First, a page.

Without The Freedom To Choose Career, Can Women Achieve Their Dreams?

Work For Free, women digitalisation work, Declutter Work Desk
Ever since I was born, my mother wanted me to become an IAS. She held onto the dream for a long time. She made me internalise that becoming an IAS was my dream. But only later that I realised that it was my parents’ dream. Even today when I have become a writer, my parents want me to take up lecturership to earn name and money. My parents are rarely satisfied with the path that I have chosen to achieve my dreams.

This happens in most Indian households. The dreams that parents couldn’t fulfil, they imposed on their children in the name of parampara or unfulfilled dreams. Like for example, I belong to Bihar and it is perceived that every Bihari is good at maths and wants to be an IAS. Similarly, families that are doctors expect their children to be doctors too. Families that are involved in business expect their children to be business persons too. But in all this, where is the freedom of the child to choose the career they want? Does their choice do not matter,? Is it not right that freedom to choose a career is the first step towards fulfilling dreams?

The choice of career is limited especially in the case of the daughters because women are rarely the decision-makers of their lives. In our society daughters aren’t usually allowed to be educated. Even if they are, financial independence is not seen as a woman’s work. In such conditions, if some parents allow their daughters the freedom to earn, daughters are automatically obliged to accept whatever conditions parents apply.

When it comes to the choice of career, some parents allow their daughters to study if they pursue the subject and career that their parents seem right. And the choice of the right career again depends on more than one factor.

A woman’s career choice is determined not just by family’s tradition but by their safety in the job. For example, my mother never wanted me to become a journalist because she always assumed that a woman journalist will be raped or harassed or murdered.

She wants me to be a lecturer because she thinks it is a safe job for a woman. Similarly, many parents do not allow their daughters to be police officers, pilots or air hostesses. Apart from safety, there is also this concern of sending daughters too far. Parents don’t want their daughters to go too far for their job because then they won’t be able to find the right groom for them. Moreover, there is a common belief that if daughters go too far they will go out of the hands of the parents. They can fall in love, drink or smoke and stain their character.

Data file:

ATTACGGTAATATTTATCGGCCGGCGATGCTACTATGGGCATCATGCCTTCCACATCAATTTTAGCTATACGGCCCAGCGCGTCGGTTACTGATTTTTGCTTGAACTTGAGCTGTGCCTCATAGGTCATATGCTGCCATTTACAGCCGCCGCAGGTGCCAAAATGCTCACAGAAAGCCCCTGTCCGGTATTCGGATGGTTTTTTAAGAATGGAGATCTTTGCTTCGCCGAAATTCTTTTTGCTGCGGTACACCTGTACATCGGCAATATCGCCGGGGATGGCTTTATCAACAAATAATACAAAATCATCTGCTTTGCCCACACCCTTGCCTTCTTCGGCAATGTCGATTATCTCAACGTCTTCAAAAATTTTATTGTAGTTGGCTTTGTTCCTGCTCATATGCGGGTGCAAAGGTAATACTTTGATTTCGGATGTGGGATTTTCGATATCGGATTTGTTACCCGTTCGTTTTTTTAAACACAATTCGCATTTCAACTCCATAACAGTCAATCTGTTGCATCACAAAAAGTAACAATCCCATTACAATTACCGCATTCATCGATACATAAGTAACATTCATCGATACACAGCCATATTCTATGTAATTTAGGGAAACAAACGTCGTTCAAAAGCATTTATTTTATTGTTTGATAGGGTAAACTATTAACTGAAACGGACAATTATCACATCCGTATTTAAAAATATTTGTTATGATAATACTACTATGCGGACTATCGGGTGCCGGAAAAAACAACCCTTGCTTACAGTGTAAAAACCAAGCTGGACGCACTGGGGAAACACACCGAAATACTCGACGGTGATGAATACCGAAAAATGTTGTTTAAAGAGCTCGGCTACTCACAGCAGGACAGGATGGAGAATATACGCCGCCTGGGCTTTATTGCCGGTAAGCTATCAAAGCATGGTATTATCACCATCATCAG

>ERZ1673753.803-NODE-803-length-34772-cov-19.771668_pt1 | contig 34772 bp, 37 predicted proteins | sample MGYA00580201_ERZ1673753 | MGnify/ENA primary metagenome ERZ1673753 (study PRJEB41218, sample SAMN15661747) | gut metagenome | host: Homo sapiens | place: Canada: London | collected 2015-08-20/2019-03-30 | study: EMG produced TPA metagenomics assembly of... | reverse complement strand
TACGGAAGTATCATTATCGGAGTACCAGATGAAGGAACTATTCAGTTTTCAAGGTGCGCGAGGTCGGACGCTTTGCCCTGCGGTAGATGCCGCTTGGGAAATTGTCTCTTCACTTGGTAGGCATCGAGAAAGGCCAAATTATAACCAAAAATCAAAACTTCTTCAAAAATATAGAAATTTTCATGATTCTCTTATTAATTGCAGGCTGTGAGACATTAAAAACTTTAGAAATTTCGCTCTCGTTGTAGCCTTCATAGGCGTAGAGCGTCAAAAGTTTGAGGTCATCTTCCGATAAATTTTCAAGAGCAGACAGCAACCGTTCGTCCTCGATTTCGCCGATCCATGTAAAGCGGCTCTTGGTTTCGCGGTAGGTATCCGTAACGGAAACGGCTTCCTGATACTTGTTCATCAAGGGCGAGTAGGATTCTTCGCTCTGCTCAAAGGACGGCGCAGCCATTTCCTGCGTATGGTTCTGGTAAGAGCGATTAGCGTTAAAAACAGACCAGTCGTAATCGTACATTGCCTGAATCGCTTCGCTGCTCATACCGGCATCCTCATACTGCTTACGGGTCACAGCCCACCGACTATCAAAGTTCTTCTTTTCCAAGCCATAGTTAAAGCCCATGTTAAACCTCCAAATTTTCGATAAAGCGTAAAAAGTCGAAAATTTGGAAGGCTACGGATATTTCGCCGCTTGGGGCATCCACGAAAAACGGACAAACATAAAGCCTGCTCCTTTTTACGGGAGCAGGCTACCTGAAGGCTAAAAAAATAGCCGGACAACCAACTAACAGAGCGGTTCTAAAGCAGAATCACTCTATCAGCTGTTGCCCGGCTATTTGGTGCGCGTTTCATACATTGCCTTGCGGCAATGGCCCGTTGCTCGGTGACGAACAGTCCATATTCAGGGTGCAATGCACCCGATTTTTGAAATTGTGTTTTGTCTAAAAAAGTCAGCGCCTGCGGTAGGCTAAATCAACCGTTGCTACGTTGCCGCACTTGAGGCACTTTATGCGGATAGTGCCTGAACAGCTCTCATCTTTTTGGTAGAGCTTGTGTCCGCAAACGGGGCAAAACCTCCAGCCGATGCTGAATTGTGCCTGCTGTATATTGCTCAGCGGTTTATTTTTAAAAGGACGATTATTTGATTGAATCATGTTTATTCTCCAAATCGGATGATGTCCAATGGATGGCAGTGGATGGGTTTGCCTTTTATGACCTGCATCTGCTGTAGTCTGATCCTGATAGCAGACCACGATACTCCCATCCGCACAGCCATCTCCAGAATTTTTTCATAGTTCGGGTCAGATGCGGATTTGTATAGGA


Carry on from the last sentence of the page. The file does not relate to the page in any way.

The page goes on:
But why don’t parents understand that if society is at fault, then it is not right to restrict women?

Will women’s freedom make sense if they can’t choose? If women do not have the freedom to weave their dreams then how will they achieve them? If they don’t walk on the path of achieving their dreams, then how will their success be real?

I understand that it is a privilege for women like me to be allowed to have a career, even if it is not of our choice. Many women don’t even have that freedom. But then, why should earning be a privilege for women at all? Why shouldn’t it be a necessity? And why should choosing one’s career be a privilege?

It is high time now that women should be able to choose how they want their life to unfold. Women are strong economic forces. If women join the workforce in any sector, they can contribute immensely to the GDP of the nation. So doesn’t it make sense that women might as well get to decide where they want to put their efforts in?

Views expressed are author’s own

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